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SAP stands for Standard Assessment Procedure, and is the Government’s method for determining the energy and environmental performance of a building, as required for compliance with Building Regulations Part L.

Part L is split into four parts, but for SAP we are only interested in L1a and L1b, which are for ‘New Build’ and ‘Existing Dwellings’.  

Each SAP calculation assesses the CO₂ emissions (DER), as well as assessing the Fabric Energy Efficiency of the dwelling (DFEE).

For renovations to an existing dwelling, chances are you’ll only need an RDSAP, which is a lesser and cheaper version of a SAP. But if you’re building an entirely new property or making major renovations, you’re likely to need a full SAP assessment.

A SAP is a complex calculation, which takes into consideration heat loss through the building fabric (U-Values), and also takes into account hot water demand, boiler efficiency, airtightness and ventilation, amongst other things.

The result will be a U-value, a measure of the heat flow per m² for every 1-degree Kelvin/Celsius in temperature change between the inside and outside of the dwelling.

Build Aviator and their partner assessors are always on hand to confirm compliance can still be met if any changes are made during construction.

Build Aviator and its partner assessors are always on hand to confirm compliance can still be met if any changes are made during construction

Notional values un-associated with products can be used for the SAP assessment rather than product-specific U-values, however, the less specific you are with the SAP assessment at the design stage, the greater the risk of non-compliance once the dwelling has been built. Build Aviator has added a live product library into SAP software, to enable accurate U-values to be created during the as-designed calculations.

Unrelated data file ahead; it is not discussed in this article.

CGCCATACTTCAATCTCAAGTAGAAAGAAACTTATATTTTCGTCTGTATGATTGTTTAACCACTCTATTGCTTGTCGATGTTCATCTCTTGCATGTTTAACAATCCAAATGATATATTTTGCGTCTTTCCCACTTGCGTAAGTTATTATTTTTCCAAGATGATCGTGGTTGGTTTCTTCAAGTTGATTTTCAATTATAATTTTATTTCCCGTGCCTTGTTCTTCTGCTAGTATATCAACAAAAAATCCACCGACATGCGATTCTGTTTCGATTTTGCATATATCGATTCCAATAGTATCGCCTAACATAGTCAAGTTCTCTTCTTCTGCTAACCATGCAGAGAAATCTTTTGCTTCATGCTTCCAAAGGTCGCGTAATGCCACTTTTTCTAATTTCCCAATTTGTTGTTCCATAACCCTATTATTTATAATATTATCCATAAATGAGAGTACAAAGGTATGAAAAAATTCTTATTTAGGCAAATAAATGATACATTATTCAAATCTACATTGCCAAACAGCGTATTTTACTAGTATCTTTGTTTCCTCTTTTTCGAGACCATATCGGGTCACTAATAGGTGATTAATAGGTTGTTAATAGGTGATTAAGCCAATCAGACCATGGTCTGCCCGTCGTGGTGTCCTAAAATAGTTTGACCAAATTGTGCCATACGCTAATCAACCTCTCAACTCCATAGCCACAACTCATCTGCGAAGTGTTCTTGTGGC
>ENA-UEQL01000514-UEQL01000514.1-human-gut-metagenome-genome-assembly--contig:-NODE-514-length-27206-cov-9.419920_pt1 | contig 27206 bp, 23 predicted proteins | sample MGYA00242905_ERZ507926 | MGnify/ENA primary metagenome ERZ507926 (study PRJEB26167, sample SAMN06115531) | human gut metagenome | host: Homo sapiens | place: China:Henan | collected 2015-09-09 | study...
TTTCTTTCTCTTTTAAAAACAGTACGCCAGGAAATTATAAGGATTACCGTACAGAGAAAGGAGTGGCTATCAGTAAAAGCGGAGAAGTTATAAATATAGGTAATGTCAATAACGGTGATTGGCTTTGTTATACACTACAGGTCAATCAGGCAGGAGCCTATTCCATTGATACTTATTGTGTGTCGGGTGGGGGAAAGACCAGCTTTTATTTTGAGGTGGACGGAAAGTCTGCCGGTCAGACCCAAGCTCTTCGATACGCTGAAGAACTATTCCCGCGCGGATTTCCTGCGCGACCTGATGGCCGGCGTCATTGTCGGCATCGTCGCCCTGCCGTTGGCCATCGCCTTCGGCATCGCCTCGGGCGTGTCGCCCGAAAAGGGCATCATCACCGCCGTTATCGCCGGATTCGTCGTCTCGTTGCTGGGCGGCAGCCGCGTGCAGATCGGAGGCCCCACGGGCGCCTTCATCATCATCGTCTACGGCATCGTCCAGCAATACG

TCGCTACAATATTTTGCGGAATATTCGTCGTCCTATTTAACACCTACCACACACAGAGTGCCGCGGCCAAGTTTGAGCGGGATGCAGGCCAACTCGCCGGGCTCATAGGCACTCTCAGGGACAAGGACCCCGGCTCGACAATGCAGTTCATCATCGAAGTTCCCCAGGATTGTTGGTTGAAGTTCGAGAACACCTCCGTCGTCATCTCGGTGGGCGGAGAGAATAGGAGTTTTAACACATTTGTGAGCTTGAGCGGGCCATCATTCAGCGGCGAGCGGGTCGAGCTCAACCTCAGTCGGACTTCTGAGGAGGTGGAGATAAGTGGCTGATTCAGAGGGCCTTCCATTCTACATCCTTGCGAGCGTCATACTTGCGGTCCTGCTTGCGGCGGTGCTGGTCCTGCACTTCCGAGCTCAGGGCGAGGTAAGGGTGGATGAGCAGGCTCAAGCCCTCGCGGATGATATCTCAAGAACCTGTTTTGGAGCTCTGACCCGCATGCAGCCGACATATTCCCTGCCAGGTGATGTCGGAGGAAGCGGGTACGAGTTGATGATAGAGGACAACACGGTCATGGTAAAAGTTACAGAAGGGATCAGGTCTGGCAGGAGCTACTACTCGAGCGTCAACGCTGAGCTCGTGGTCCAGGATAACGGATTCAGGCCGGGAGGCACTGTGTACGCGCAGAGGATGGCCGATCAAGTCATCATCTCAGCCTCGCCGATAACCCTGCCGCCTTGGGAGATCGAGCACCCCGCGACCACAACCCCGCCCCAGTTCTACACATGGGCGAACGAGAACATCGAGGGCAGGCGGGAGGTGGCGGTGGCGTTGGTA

At design stage, your designer should provide the architectural drawings and specification to a SAP assessor, who will input this information into software and provide an overall rating. If this doesn’t achieve compliance, the design will need to be revised. This is also required by Building Control prior to work starting on site, so any delays getting the assessment could impact the build start date.

Once construction is underway, any amendments to specification can also cause delays, as these need to be confirmed with the assessor. By using Build Aviator’s product rich SAP assessment, procurement can be advanced, and any availability issues can be addressed prior to work commencing, reducing the risk of such delays.

When the build is complete an airtightness test will need to be carried out, this will then be checked against the as-designed figures and, providing compliance is still met, Building Control will be given the final SAP rating along with an EPC.

Knowing all this about SAP, it’s easy to see why getting a detailed SAP assessment is so important. For more information on the help and expertise available from Build Aviator, visit www.buildaviator.co.uk

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